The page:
However, the main idea remains the same. Both teams have nothing to lose in overtime and can therefore take full risk.

The University of Zurich and the website hockeyfans.ch completed the same research as the 2004 U.S. study for a study in Switzerland recently and took a look at the effect in the two highest Swiss leagues, where the three-point system was introduced in 2006. Before 2006, the Swiss used the two-point system which allowed a tie after a five-minute overtime. With three points awarded, ties were eliminated and a shootout followed after a scoreless five-minute overtime.

The effects are slightly different from the NHL approach. There is no increase in games going to overtime. While the percentage of overtimes ending in a tie clearly decreased, from 69.6% to 56.2% in the top league, and from 62.2% to 47.4% in the second league. More five-minute overtimes ended with a goal, a winner and a loser.

However, compared to the study with the NHL, there were not more games going into overtime with the three-point system. In the Swiss NLA, 18.6% went into overtime with the new system, and 18.5% before the change. In the NLB, the increase was also insignificant, from 15.6% to 15.8%.

So what do the studies tell us?

While there’s a cross-ocean consent that ties do not belong to the hockey culture and overtime periods should be played attractively, it can be argued if it’s good or not to influence the frequency of games going into overtime as in the NHL where games ending in a tie after 60 minutes have increased.

The newest study showed that the three-point system, which has also been used in IIHF World Championships since 2007, promotes offensive play in overtime while maintaining a similar number of games going into overtime from the pre-2007 numbers.

Three years after the three-point system was introduced in all IIHF competitions, the outcome has been a positive one for the sport.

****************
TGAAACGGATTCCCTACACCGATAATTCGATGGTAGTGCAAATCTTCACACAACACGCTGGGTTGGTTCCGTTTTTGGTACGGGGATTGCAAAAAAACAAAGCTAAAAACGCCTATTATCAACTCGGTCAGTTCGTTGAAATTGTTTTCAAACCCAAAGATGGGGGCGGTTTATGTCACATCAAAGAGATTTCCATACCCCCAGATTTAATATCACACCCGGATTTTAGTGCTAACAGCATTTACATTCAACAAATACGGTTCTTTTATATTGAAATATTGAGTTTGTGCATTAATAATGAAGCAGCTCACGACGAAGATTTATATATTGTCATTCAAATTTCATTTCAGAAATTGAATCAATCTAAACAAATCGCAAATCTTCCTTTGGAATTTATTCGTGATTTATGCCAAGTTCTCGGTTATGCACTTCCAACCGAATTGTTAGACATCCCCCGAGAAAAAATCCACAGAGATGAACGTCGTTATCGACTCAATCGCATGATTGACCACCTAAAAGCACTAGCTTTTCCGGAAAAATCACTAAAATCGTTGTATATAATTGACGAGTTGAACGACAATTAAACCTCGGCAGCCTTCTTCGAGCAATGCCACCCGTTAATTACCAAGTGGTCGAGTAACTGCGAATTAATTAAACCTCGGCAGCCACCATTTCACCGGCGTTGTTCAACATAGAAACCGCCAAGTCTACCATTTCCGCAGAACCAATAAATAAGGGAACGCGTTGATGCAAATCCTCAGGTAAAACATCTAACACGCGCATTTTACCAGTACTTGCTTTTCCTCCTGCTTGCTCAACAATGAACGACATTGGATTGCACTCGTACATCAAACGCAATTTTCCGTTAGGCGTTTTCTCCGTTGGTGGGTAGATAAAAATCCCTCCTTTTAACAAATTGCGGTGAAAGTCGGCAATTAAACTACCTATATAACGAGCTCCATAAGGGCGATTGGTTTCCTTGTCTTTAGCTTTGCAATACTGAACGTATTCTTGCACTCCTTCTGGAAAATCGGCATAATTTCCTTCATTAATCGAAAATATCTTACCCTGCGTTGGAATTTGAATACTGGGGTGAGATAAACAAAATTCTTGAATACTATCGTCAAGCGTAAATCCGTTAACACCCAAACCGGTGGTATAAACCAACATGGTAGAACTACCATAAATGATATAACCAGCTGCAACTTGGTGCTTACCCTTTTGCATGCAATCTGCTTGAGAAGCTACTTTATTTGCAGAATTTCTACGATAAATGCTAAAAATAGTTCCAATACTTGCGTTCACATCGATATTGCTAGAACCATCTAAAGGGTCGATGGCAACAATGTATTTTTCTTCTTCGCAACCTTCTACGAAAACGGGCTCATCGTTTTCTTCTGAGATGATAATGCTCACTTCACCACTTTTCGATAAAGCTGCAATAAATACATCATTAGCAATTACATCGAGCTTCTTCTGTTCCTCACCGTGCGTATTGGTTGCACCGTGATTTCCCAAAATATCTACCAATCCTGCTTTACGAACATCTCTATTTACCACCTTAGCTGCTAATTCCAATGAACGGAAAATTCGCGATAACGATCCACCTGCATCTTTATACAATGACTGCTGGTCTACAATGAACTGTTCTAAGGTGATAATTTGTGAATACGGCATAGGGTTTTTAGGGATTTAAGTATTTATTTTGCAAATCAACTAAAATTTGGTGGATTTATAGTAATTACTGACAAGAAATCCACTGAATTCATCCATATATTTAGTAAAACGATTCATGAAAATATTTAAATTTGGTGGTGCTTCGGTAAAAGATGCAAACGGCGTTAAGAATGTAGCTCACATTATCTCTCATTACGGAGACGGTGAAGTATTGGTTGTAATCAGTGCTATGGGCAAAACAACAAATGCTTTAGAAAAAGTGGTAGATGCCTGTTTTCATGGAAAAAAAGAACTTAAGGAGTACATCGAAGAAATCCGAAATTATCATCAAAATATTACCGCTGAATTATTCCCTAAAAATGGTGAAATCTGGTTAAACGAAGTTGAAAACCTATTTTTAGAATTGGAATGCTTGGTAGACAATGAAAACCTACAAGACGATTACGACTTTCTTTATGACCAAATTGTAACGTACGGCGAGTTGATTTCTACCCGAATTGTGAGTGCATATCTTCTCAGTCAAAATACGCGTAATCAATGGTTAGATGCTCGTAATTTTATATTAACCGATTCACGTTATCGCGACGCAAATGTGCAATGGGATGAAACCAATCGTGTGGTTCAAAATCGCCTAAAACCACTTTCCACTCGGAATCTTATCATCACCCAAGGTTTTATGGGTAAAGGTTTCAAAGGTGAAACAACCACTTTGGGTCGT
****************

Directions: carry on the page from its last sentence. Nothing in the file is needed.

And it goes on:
“The study reflects the intended outcome of the IIHF three-point system,” said IIHF Sport Director Dave Fitzpatrick. “Applying the three-point system in our six-team events, which make up the majority of our competitions annually, has the effect that the results on any particular day of the competition can have a dramatic change in the daily standings. This keeps up the interest by fans, media and by the competing teams.”

Fitzpatrick also points out the influence of the system employed in the tie-breaking formula, which is more relevant in a tournament of one week compared to a season-long league. The system eliminated the overall goals scored by a team as a tie-breaking criterion. It is simply not needed anymore because there are no tie games. Neither in the scores, nor when mutual games are needed according to the tie-breaking formula of the IIHF Sport Regulations.

“The three-point system along with the new Game Schedule Bylaw 616, wherein a team that has the higher ranking at the end of a round has the home team advantage in supplemental rounds, has contributed to better quality games and games that go the full 60 minutes plus,” Fitzpatrick says. “The IIHF World Ranking has also assisted in this area as well. In effect, the sport itself has been positively affected with these three acquisitions over the past few seasons.”

MARTIN MERK